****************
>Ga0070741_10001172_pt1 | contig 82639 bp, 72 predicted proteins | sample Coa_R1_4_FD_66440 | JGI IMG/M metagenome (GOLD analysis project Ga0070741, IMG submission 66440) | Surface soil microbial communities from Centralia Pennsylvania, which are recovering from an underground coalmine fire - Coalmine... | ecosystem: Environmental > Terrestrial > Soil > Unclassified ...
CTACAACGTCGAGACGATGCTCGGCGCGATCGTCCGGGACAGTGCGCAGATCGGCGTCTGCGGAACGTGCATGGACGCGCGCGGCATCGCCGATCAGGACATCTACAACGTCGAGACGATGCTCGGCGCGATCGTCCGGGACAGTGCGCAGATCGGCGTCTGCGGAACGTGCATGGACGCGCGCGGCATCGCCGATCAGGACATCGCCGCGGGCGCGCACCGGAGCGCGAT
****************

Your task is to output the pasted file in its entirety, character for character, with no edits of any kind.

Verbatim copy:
>Ga0070741_10001172_pt1 | contig 82639 bp, 72 predicted proteins | sample Coa_R1_4_FD_66440 | JGI IMG/M metagenome (GOLD analysis project Ga0070741, IMG submission 66440) | Surface soil microbial communities from Centralia Pennsylvania, which are recovering from an underground coalmine fire - Coalmine... | ecosystem: Environmental > Terrestrial > Soil > Unclassified ...
CTACAACGTCGAGACGATGCTCGGCGCGATCGTCCGGGACAGTGCGCAGATCGGCGTCTGCGGAACGTGCATGGACGCGCGCGGCATCGCCGATCAGGACATCTACAACGTCGAGACGATGCTCGGCGCGATCGTCCGGGACAGTGCGCAGATCGGCGTCTGCGGAACGTGCATGGACGCGCGCGGCATCGCCGATCAGGACATCGCCGCGGGCGCGCACCGGAGCGCGAT